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The Tiger Roars
Guest Commentary: Da Orcboy Pays Up

Being Different, Example 3: Orcboy’s Swarm  (Fifth of 11 articles)  by Ken Lacy

Editor's Note: Since the release of the latest Codex: Tyranids in 2005, this version of "The Swarm" is no longer viable as originally written. However, it is still an intriguing army idea.

At first glance, this army’s opponent sees piles of Ripper Swarms, a few Tyranid Warriors busy hiding in terrain, and a pair of nasty Carnifexes. Where to start? Level all guns at the Carnifexes...!!!

Composition

  • Three Tyranid Warriors w/ venom cannons and rending claws (HQ)
  • Three Tyranid Warriors w/ venom cannons and rending claws (Elite)
  • Ten Ripper Swarms w/ rending claws
  • Ten Ripper Swarms w/ rending claws
  • Ten Ripper Swarms w/ rending claws
  • Ten Ripper Swarms w/ rending claws
  • Ten Ripper Swarms w/ rending claws
  • Ten Ripper Swarms w/ rending claws
  • Carnifex w/ venom cannon and devourer
  • Carnifex w/ venom cannon and devourer
Total: 1850 points

Design
This is a tricky army by every measure. Most people just aren’t up on the fiddly details of the Tyranid Custom Hive Fleet rules, which I take advantage of in this list, and many players haven’t really bothered to learn much about the different bio-weapons options available to the Tyranids. This list has three different components, which I'll detail more in the “Tactics” section, below.

The heart of this army, however, is the Ripper Swarms. I’ve maxed out my Troops allotment with 60 bases’ worth. Very few people have ever seen more than 10 or so swarm bases (Nurglings, Scarabs, etc.) at one time, so they just don’t see how they can be a serious threat, even with advance warning. After all, swarms are basically just cannon fodder, designed to tie things up. But with the Custom Hive Fleet Rules, I’ve mutated every base of Ripper Swarms to have rending claws. With rending claws, the Rippers in theory can hurt everything in the game (save the Monolith), and because they work best with many attacks, the Rippers with 3 base attacks become incredibly deadly.

The other trick, though much more modest, is with the Tyranid Warriors. I have to take them for the army to work (there’s just no other way to create a Custom Hive Fleet with only three species, and with more than three, my Rippers can’t all be mutated).  I also like Carnifexes, so this means that these Warriors will have to be both HQ and Elites choices. Normally that means only 1 in 3 can get a decent ranged weapon like a venom cannon. But wait! I can mutate the other two also to have venom cannons, thus effectively fielding a Heavy Support choice in an Elites slot (for a few more points, alas...).

Tactics
My Swarm has three basic tactical elements, and several critical game advantages:

1. As Tyranids, they average just under 5" movement through difficult terrain (the Carnifex averages even higher with his re-roll). Basically, they ignore terrain to any significant degree, and Ripper Swarms in cover get a 4+ cover save!

2. These three species are, except in a few VERY special cases, completely Fearless and cannot be pinned or broken. Once the Swarm catches you, they hang around until they either win or they die.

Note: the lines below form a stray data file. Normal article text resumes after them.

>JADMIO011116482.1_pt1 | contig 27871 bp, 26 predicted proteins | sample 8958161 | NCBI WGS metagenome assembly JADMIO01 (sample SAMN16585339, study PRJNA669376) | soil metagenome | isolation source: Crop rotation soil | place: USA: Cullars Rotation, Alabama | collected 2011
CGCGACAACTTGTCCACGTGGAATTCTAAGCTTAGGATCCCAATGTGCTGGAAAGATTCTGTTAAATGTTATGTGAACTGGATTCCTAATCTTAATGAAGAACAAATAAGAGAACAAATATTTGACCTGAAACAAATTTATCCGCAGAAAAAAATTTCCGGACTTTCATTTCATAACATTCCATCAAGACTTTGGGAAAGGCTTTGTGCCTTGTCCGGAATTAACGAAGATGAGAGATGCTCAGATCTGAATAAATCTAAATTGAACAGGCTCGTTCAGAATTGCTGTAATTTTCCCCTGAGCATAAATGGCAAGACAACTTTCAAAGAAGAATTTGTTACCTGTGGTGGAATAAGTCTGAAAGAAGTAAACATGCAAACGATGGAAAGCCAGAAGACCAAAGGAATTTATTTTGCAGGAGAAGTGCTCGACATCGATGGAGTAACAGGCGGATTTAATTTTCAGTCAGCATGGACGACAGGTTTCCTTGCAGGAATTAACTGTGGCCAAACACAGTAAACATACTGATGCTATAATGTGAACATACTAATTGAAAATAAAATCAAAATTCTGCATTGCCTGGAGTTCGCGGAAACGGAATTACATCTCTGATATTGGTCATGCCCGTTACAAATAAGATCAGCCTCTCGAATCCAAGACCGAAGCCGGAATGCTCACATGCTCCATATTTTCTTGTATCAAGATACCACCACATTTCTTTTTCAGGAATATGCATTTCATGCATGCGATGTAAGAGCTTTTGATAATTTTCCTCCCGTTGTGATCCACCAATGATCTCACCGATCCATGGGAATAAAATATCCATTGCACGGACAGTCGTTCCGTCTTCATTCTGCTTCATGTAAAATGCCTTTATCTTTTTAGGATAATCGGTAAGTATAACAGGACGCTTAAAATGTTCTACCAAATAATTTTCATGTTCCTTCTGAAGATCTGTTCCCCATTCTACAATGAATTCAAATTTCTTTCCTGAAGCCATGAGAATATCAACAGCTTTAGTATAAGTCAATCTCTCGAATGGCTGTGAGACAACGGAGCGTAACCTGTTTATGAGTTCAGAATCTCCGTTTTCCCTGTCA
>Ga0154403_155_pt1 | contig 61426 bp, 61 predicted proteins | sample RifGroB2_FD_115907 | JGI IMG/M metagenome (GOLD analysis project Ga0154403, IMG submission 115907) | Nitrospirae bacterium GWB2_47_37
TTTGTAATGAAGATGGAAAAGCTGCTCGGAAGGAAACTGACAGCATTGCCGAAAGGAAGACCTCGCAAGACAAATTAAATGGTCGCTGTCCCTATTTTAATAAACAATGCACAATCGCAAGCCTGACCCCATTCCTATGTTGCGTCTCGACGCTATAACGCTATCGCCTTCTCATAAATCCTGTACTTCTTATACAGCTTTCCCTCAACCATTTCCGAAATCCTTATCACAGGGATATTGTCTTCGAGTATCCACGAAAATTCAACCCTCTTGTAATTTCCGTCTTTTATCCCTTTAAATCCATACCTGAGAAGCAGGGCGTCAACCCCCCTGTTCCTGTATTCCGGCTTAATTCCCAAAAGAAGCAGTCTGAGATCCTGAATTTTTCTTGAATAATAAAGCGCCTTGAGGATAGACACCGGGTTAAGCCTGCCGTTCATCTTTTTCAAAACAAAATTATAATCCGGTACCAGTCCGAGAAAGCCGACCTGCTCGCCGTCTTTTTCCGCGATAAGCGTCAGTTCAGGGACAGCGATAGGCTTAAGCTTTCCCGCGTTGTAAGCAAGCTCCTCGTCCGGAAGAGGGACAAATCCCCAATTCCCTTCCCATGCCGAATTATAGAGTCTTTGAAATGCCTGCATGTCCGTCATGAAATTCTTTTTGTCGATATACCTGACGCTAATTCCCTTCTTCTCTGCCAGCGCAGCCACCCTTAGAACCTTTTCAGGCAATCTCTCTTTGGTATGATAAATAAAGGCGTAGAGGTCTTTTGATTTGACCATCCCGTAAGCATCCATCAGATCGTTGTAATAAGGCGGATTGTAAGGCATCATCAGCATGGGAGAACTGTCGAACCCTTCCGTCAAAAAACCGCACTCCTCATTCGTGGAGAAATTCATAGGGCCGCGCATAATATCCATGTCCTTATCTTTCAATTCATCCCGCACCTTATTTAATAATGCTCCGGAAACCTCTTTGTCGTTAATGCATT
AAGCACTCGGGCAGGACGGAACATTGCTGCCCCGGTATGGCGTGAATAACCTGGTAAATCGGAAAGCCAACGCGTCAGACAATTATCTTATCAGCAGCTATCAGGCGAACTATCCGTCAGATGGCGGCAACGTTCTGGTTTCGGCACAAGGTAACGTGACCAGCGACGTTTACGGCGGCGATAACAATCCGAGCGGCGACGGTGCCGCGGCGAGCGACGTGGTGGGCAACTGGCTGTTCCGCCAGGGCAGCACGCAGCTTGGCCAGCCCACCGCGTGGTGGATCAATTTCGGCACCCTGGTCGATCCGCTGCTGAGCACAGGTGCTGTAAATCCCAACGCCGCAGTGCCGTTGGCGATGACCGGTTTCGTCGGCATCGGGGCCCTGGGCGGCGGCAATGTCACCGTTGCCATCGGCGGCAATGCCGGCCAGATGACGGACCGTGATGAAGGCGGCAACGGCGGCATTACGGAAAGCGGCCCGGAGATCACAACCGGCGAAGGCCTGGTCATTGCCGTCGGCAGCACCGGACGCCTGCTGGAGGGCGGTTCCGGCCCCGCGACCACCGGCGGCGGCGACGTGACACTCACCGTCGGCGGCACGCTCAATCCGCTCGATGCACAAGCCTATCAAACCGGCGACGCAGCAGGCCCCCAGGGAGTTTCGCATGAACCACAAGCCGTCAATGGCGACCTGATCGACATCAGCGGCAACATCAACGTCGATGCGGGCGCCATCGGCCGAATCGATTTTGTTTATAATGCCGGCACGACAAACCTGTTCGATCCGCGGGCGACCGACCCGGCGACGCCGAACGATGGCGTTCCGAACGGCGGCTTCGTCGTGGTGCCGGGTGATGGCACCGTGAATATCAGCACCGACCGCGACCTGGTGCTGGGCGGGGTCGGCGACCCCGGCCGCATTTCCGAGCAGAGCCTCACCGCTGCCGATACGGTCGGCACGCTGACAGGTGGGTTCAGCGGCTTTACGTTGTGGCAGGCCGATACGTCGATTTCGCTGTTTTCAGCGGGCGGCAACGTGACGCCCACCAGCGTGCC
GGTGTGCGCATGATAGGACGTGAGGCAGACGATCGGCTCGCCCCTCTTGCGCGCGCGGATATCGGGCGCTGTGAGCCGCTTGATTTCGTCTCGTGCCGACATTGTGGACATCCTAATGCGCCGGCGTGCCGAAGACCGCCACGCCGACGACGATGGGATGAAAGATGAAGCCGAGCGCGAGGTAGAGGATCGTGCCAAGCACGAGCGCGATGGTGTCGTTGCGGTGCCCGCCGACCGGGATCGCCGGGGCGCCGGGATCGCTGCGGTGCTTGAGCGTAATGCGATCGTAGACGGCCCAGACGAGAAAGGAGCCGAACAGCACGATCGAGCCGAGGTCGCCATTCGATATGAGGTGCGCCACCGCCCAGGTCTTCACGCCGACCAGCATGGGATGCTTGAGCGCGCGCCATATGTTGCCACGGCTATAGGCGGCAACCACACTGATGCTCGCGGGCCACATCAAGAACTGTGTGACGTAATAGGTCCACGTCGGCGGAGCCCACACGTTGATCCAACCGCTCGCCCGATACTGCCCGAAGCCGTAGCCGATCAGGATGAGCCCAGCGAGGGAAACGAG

3. EVERY model in my army list can ignore armor saves and rend vehicle armor (Carnifexes with brute Monstrous Strength, Warriors and Ripper Swarms with rending claws). This means that I don’t really care who or what I face; so long as they’re on foot and I can catch them, the odds are heavily, heavily in my favor. Munch, munch!

Now here’s the trick to the strategy, the reason why this army takes so many people off their game plan! It’s the Ripper Swarms that do most of the damage in this army. The two Carnifexes and the six Warriors are merely fire support (and fire magnets).

Yet even after they know what the Ripper Swarms can do, most people cannot grasp what this means. Instead, people go after the familiar threats, like the Carnifexes. Granted, both are real threats, but mostly they’re long-range snipers and decoys. That’s why they have lots of guns, 2+ armor saves, and very little else.

The Warriors handle the greatest weakness of this army: enemy transports. So long as the enemy is on foot, there are so many Rippers that no one can avoid them forever. If the enemy is in transports, however, the Rippers need real luck to slow them down: only 1 in 36 Ripper attacks can hurt a fast-moving or skimming vehicle. The eight venom cannons I field can usually stop those fast-moving transports, though, and then the Rippers can get to work.

Result
This army works well because it so dominates close combat that most armies simply have little chance if they charge in. Shooty armies have a better shot, but even then the shooty player MUST choose his targets carefully. Rippers shrug off most firepower (S5 or less) despite some losses, because they are multi-wound models (W3).

Against an opponent that does not know the Tyranid rules, or the Ripper Swarm rules, the combo is typically quite deadly. These sorts of opponents are operating without the knowledge needed to make good decisions, and The Swarm has a field day as a result.

Now, that said, I’ve managed to create a variant of the Swarm that is even deadlier than the list I’ve presented here. However, there’s a point where some armies are just so crazy that they’re not fun to use anymore. THAT variant list started by me looking at my “standard” version of The Swarm and wondering, “How can I do this differently...?”
 
 

Related Pages
 
Posted October 2004. Used with permission.
 

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Fighting Tigers:
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Other Pages:
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